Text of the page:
Joseph Penna, a longtime machinist and labor leader in Maine who also was known for his strong Italian singing voice, died Feb. 12. He was 90.

A Portland resident, Mr. Penna was remembered Thursday as a proud family man who gave back to the community.

He was born in Portland but grew up in Nola, a town located outside Naples, Italy. He returned to the United States at age 19, and later settled in Portland.

In 1951, he joined Southworth Machine Co. in Portland as a machinist. He was active in the Maine AFL-CIO, serving a stint as union president. His obituary, which is published in Sunday’s newspaper, says he was active on the local, state and national levels.

A 1977 news story in the Kennebec Journal listed Penna as president of the Greater Portland Labor Council.

His daughter, Nancy Curran, said Thursday he served on the labor council for about 30 years and worked closely with state officials such as then-Gov. Joseph Brennan and Sen. George Mitchell.

“People often said he was very fair,” his daughter recalled. “He gave workers a voice. He helped advance workers, but was also respectful of the company’s needs and policies.”

Mr. Penna retired in 1993 after 42 years of service.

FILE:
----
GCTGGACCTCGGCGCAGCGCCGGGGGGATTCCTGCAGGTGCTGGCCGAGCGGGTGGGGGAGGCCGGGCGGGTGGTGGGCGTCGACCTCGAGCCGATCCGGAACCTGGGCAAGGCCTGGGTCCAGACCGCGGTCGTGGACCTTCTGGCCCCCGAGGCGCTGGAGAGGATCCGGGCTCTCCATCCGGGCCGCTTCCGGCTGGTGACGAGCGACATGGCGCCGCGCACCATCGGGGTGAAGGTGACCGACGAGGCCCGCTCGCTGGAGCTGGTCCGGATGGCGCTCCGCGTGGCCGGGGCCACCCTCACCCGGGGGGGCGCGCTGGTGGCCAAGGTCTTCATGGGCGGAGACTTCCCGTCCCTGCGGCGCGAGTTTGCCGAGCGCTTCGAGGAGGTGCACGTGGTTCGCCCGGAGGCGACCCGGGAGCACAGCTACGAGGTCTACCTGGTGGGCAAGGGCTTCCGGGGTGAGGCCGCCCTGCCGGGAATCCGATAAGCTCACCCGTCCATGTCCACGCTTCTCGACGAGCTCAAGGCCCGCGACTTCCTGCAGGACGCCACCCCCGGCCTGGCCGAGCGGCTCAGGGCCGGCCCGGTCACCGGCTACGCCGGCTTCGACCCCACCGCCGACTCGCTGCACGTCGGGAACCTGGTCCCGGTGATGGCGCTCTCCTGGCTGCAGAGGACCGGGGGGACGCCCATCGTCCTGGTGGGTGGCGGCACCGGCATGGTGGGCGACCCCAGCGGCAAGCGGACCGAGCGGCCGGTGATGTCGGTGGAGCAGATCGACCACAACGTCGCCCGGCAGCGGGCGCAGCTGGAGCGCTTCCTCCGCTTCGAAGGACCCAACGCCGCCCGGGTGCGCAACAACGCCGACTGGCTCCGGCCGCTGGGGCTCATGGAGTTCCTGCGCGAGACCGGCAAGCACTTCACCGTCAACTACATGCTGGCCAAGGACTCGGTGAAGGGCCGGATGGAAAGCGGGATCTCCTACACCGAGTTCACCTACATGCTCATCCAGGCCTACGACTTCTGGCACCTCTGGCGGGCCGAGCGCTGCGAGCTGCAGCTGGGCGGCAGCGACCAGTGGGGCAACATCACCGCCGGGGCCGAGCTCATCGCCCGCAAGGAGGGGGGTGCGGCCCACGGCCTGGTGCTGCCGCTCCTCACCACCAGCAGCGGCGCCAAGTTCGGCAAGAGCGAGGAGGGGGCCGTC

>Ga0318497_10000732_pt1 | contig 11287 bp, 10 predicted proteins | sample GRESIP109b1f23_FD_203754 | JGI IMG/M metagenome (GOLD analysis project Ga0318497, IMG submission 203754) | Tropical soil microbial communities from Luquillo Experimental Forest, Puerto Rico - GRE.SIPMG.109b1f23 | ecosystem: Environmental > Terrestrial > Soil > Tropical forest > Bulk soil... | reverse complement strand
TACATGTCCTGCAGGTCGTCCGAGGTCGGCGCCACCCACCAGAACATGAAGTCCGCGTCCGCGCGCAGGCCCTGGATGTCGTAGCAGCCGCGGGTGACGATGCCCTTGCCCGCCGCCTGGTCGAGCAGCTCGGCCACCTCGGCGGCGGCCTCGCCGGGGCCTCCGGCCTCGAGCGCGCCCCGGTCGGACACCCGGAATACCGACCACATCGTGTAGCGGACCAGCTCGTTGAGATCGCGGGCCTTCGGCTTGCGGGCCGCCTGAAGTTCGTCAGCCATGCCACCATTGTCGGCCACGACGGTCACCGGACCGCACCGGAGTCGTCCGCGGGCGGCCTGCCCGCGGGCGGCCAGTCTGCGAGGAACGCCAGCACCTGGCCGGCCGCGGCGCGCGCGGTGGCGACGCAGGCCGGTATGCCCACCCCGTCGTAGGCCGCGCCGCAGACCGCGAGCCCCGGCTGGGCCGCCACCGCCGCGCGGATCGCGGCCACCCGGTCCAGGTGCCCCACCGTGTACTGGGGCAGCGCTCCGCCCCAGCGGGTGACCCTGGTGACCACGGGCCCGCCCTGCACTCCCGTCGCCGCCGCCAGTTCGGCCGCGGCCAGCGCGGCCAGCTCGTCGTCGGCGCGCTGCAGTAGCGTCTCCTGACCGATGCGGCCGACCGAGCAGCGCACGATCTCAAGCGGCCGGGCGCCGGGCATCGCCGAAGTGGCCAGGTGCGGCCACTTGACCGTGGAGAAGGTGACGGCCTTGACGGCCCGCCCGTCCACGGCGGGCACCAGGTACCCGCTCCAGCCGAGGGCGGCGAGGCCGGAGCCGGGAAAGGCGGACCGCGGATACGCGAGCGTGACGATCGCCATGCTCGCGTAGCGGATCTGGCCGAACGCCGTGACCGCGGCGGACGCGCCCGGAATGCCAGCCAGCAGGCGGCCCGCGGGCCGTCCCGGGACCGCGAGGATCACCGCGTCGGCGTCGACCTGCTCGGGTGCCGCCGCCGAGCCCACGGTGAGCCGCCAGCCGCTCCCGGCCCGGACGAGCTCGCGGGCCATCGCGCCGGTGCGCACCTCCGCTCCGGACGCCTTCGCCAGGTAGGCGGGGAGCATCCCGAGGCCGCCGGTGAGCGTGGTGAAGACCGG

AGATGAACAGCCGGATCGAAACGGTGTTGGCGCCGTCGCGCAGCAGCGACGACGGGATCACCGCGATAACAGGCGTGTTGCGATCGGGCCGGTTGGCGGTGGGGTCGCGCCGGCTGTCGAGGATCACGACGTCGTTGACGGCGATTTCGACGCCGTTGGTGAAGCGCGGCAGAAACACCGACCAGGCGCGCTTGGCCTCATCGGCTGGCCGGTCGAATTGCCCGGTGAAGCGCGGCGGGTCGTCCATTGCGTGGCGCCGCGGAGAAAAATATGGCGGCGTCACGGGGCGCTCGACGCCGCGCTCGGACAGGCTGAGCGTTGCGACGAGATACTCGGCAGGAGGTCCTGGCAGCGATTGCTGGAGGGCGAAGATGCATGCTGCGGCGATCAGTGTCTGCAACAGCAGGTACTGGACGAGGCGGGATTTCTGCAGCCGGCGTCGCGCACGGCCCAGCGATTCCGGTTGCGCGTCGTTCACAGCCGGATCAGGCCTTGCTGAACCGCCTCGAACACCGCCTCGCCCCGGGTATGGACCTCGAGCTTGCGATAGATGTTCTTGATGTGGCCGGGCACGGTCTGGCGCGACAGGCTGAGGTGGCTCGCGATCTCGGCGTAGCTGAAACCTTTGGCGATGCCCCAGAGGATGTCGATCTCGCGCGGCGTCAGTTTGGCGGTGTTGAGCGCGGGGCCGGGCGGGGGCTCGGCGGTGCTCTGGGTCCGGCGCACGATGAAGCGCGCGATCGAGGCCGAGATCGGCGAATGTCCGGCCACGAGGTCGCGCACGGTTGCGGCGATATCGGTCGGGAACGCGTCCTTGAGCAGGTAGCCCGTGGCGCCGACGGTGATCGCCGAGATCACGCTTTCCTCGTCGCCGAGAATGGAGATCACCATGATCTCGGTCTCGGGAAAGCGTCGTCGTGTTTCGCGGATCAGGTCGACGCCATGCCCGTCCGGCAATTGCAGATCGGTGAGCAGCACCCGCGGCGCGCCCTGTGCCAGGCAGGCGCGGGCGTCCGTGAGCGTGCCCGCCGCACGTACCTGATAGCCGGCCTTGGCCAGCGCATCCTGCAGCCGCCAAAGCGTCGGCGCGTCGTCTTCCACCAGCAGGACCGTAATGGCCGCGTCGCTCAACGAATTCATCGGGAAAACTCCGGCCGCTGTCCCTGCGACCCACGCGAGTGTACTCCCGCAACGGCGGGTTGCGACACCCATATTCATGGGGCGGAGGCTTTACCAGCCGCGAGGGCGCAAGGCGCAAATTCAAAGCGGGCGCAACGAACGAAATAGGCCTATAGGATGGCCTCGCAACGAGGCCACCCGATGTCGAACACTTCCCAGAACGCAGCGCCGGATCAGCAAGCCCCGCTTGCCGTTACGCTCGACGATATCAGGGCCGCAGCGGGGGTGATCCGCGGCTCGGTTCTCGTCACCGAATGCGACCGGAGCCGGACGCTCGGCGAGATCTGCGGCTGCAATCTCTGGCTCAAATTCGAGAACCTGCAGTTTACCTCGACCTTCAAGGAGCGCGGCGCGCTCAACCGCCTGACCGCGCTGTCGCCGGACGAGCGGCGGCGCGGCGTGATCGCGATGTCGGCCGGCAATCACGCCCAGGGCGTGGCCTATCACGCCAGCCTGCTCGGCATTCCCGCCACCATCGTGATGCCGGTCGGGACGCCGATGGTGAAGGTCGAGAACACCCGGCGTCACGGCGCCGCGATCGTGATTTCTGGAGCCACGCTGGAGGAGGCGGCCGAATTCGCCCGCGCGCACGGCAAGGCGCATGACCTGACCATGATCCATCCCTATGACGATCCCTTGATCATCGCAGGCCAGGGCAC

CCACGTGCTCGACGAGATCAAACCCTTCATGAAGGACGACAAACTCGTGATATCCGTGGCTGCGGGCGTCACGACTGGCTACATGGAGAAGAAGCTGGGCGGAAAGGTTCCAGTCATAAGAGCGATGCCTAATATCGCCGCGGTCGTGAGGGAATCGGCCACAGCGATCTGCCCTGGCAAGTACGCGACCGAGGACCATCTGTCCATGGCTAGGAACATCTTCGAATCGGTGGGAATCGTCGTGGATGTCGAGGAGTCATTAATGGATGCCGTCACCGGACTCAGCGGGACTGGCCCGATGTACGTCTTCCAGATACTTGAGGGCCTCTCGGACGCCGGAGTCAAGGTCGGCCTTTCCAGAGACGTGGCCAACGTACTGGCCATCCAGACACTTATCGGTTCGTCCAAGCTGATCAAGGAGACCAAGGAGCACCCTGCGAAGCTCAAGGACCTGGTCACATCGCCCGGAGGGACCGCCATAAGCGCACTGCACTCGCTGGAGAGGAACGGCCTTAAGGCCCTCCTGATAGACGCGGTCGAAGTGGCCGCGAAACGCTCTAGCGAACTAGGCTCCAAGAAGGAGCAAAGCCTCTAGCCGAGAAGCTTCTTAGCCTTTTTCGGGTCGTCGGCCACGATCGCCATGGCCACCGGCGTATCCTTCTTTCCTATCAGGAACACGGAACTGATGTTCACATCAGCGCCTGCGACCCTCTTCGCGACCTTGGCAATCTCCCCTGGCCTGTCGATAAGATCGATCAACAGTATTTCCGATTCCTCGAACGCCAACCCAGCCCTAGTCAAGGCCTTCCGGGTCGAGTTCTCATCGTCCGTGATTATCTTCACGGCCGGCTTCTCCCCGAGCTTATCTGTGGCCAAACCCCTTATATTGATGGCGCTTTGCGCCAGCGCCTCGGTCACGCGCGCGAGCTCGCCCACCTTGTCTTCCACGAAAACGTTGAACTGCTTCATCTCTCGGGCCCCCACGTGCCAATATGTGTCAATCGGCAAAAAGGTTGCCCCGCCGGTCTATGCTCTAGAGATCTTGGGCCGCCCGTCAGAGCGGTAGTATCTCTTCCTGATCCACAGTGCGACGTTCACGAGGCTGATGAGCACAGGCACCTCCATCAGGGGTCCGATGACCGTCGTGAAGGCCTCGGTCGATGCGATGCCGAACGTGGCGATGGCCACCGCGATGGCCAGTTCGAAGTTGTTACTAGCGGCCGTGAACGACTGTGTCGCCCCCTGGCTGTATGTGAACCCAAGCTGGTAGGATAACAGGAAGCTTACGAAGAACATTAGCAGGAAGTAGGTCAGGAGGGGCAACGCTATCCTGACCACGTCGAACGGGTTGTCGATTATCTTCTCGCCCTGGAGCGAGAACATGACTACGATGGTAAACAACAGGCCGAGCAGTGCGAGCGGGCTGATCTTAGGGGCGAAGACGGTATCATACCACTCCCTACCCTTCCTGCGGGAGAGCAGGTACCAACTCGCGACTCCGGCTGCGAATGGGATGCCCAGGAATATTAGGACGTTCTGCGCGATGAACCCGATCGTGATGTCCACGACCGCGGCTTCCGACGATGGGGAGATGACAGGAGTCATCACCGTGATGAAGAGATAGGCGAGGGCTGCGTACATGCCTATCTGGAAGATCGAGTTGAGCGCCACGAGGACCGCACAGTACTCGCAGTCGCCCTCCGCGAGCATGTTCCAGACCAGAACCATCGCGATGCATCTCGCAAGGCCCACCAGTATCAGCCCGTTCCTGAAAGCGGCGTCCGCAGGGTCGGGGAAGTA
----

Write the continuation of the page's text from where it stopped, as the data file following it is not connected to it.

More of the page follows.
He was married to Irene Penna for 68 years. The couple raised three children and lived in Portland’s Payson Park neighborhood beginning in 1956.

Their lives were centered on their family. Mr. Penna took pride in passing on traditions from his Italian roots, especially when it came to food.

Curran said her parents went on cruises and traveled to Italy a few times, the last in 2000.

She said they had a great life.

“She’s very sad,” Curran said of her mother. “She’s very lost, but my brothers and I are here to support her.”

Mr. Penna was active in the Portland Elks Club and served two stints as Grand Exalted Ruler. He also served on the board of directors at the Italian Heritage Center and Masonic Lodge in Portland.

Mr. Penna had a lifelong passion for singing. He was known for his Italian tenor voice. He was recruited to sing for Portland Junior College graduations. He also sang at many weddings, funerals, churches and clubs.

Curran said she performed with her father several times.

“It was an amazing experience. His voice was very Pavarotti-like,” his daughter said. “I loved that we were able to share this together.”

 

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